I’m a patient guy—my mom doesn’t think so—thus we pretty much stayed with this leopard all morning. Every now and again we’d get a semi-clear shot like the one above (which is croppable to something almost usable), most of the time we just sat watching shadows at the base of a bush.
Eventually lunch beckoned, and we headed back to camp. In the afternoon, I switched vehicles—students stay in the same vehicle all day, which is how Tony and I manage to make sure everyone has at least a half day every day with one of us—but I continued my siege of the leopard.
Same result. That leopard did the same thing, just as far away from us as before. The NatGeo folk were still there, but one was reading a book, the other catching a nap.
We tried going around the circle of road to find better angles. Nada.
We sat for hours waiting for the leopard to do something. Nada.
We took pictures of shadows at the base of bushes. Nada.
But that’s the way it is sometimes. One leopard in a bush is better than two leopards who knows where. Since everyone hasn’t gotten a leopard shot yet, I have great cooperation from the students, but I would have probably tried to sit here all day because it’s the right thing to do. If someone wants a photograph of any bird, prey, elephant, hippo, et.al., I can pretty much guarantee that we can get that for you tomorrow. We might not find this leopard again if it decides to run out to the edge of its territory tonight.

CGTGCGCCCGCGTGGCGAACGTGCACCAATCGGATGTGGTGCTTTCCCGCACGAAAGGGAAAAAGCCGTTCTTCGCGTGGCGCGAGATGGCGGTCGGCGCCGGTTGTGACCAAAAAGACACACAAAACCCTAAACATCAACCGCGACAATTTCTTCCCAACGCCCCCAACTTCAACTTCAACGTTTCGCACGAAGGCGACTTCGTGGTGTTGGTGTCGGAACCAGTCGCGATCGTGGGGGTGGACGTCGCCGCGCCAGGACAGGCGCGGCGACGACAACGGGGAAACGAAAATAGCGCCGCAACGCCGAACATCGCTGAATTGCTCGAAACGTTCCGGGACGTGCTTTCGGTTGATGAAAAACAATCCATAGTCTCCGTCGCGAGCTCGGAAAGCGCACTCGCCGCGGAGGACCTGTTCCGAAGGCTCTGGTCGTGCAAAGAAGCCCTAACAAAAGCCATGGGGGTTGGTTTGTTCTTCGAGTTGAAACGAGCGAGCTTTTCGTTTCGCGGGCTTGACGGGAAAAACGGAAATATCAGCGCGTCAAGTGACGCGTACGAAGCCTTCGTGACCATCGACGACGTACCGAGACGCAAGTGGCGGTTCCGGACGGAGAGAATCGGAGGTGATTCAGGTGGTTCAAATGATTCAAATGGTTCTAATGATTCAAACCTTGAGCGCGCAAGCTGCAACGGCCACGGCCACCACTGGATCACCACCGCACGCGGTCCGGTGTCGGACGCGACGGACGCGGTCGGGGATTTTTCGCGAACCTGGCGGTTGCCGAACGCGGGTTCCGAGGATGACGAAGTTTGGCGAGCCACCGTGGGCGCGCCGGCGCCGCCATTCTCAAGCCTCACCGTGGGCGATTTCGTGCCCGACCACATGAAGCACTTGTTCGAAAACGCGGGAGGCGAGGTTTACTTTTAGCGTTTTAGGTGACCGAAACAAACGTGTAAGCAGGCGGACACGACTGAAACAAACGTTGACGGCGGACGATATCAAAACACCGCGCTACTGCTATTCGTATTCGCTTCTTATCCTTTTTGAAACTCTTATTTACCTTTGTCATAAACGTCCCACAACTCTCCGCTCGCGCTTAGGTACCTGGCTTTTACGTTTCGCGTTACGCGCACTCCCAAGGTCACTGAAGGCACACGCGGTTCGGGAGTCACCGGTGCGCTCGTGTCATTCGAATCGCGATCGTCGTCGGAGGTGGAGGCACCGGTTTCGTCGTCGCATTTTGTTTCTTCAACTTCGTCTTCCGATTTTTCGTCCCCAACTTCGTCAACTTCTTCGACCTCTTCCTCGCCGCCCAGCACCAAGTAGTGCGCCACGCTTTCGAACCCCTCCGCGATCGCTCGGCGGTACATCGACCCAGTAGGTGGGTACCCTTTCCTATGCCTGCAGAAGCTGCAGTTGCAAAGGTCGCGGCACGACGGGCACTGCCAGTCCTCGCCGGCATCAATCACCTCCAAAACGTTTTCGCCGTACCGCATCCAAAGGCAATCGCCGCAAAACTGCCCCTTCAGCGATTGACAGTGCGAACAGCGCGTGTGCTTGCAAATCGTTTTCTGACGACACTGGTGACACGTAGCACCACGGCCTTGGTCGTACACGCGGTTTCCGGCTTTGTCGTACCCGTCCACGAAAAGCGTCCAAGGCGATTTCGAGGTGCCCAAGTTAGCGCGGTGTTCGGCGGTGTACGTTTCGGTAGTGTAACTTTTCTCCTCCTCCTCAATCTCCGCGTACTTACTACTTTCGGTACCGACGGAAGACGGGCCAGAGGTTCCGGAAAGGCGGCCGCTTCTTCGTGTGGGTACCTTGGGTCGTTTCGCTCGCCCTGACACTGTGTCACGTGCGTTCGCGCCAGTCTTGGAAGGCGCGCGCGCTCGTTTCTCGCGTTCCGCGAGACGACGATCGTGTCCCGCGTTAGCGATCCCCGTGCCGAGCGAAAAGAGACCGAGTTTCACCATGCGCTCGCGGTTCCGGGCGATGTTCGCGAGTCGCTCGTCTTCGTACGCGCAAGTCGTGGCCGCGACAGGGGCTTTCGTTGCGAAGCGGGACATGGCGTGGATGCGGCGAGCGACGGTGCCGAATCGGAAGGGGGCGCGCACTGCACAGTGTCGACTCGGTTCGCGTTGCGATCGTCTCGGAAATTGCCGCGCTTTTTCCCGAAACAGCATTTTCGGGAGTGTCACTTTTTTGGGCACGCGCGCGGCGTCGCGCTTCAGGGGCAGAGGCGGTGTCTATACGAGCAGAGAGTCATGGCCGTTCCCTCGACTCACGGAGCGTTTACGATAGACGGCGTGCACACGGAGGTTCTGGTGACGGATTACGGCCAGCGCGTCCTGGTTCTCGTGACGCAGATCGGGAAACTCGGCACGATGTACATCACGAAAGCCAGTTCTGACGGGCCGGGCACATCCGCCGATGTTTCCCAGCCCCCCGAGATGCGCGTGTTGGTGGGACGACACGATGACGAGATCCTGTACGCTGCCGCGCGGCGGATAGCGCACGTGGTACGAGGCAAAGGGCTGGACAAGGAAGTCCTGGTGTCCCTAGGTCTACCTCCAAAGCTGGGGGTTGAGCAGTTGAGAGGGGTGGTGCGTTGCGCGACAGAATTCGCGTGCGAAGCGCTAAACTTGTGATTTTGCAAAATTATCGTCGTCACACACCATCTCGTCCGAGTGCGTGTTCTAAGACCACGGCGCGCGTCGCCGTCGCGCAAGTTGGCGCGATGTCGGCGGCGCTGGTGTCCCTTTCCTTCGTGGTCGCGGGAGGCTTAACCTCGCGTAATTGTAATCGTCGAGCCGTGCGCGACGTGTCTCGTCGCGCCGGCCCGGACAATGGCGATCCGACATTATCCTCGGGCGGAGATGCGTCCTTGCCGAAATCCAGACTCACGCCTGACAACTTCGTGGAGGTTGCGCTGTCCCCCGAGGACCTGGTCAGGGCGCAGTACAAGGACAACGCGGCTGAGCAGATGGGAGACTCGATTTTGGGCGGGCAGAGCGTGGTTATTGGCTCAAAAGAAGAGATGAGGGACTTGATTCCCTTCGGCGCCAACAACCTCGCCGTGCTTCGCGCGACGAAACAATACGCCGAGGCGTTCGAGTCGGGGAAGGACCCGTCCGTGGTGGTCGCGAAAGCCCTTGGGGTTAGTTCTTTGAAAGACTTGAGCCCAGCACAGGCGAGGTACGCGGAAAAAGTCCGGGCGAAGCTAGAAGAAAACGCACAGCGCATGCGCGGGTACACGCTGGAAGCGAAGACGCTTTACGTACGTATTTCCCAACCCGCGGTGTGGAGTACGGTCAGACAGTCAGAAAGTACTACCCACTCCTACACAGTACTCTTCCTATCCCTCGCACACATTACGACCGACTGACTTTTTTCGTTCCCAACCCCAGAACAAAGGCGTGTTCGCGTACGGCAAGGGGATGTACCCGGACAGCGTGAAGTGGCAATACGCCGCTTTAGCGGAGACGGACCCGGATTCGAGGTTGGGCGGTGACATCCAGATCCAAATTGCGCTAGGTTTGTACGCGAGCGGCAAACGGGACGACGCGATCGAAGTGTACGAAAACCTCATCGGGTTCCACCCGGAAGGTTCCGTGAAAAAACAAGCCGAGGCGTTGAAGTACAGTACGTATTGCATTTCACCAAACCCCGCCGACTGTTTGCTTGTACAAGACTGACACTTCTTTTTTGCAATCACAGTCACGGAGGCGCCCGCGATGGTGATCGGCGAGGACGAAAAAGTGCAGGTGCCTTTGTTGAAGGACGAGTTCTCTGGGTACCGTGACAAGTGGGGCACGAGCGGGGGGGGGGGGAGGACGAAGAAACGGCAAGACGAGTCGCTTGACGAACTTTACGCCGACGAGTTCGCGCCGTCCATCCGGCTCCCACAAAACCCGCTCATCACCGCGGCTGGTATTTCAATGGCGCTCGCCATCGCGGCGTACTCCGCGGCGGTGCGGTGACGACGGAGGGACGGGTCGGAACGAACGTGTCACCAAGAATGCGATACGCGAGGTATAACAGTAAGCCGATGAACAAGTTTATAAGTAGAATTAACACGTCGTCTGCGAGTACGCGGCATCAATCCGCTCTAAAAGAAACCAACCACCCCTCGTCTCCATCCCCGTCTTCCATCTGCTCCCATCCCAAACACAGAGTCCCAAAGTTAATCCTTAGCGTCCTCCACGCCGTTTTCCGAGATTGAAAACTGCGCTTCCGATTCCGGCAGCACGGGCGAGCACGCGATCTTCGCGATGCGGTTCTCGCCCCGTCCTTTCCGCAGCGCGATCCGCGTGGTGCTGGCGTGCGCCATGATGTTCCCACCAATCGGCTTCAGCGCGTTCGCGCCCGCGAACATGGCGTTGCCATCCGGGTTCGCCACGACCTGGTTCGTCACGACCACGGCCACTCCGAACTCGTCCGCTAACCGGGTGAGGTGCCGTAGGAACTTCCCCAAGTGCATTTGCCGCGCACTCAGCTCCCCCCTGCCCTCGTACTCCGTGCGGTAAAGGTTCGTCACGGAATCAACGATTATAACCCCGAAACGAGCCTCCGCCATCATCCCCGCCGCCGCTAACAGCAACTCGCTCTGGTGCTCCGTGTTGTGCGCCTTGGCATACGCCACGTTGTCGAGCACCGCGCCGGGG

So we sit.
And we talk.
And we twiddle our thumbs.
Actually, it’s not that bad. Down time like this is a good time to talk about camera settings and technique, and so we do some of that, too.
But aw, shucks, the sun has gone down and this leopard is still not moving. And we have to move to get back to camp. We keep hoping that the now much cooler early evening temps will get this cat back up and hunting, but she’ll have nothing to do with that.
So we head back to camp. We get maybe a quarter mile down the road and…
Not the same leopard we had been sitting watching doing nothing, but a young male moving out of an inaccessible area over to Leopard Rock (getting an idea why it’s called that?).
That’s the way it is sometimes. You get skunked out on what you were trying to do and then Africa throws you a bone.
I should point out that there’s no light whatsoever to take these images. Note the forward paw on the bottom image: I’m at f/2.8 (70-200mm), 1/125 and ISO 6400. I’ve pushed the D7200 about as far as I really want to go.
Almost immediately the leopard darts across the road, runs up and over a rock, and completely disappears. So four or five hours of sitting was rewarded with maybe 15 seconds of leopard action, and not even the same leopard.
Meanwhile, looking over the other photos I have available to me tonight—for some reason I have very few images submitted for this day, even from the vehicles that weren’t leopard sitting—I see that Tony was still mostly in bird mode:
But he and others did manage to get a few things other than birds:
Since my tracks aren’t very interesting, here’s Tony’s tracks for the day (over 25 miles worth):